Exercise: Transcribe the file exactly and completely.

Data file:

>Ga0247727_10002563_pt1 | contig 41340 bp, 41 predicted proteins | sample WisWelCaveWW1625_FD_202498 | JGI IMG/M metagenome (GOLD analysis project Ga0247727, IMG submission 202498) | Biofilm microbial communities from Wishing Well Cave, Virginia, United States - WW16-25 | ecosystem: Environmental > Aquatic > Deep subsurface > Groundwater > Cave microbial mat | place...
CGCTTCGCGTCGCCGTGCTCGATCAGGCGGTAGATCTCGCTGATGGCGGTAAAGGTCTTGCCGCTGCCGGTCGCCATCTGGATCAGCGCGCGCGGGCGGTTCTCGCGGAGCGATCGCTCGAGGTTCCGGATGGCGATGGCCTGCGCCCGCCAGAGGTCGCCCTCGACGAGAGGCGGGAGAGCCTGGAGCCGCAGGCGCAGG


>Ga0247727_10002563_pt1 | contig 41340 bp, 41 predicted proteins | sample WisWelCaveWW1625_FD_202498 | JGI IMG/M metagenome (GOLD analysis project Ga0247727, IMG submission 202498) | Biofilm microbial communities from Wishing Well Cave, Virginia, United States - WW16-25 | ecosystem: Environmental > Aquatic > Deep subsurface > Groundwater > Cave microbial mat | place...
CGCTTCGCGTCGCCGTGCTCGATCAGGCGGTAGATCTCGCTGATGGCGGTAAAGGTCTTGCCGCTGCCGGTCGCCATCTGGATCAGCGCGCGCGGGCGGTTCTCGCGGAGCGATCGCTCGAGGTTCCGGATGGCGATGGCCTGCGCCCGCCAGAGGTCGCCCTCGACGAGAGGCGGGAGAGCCTGGAGCCGCAGGCGCAGG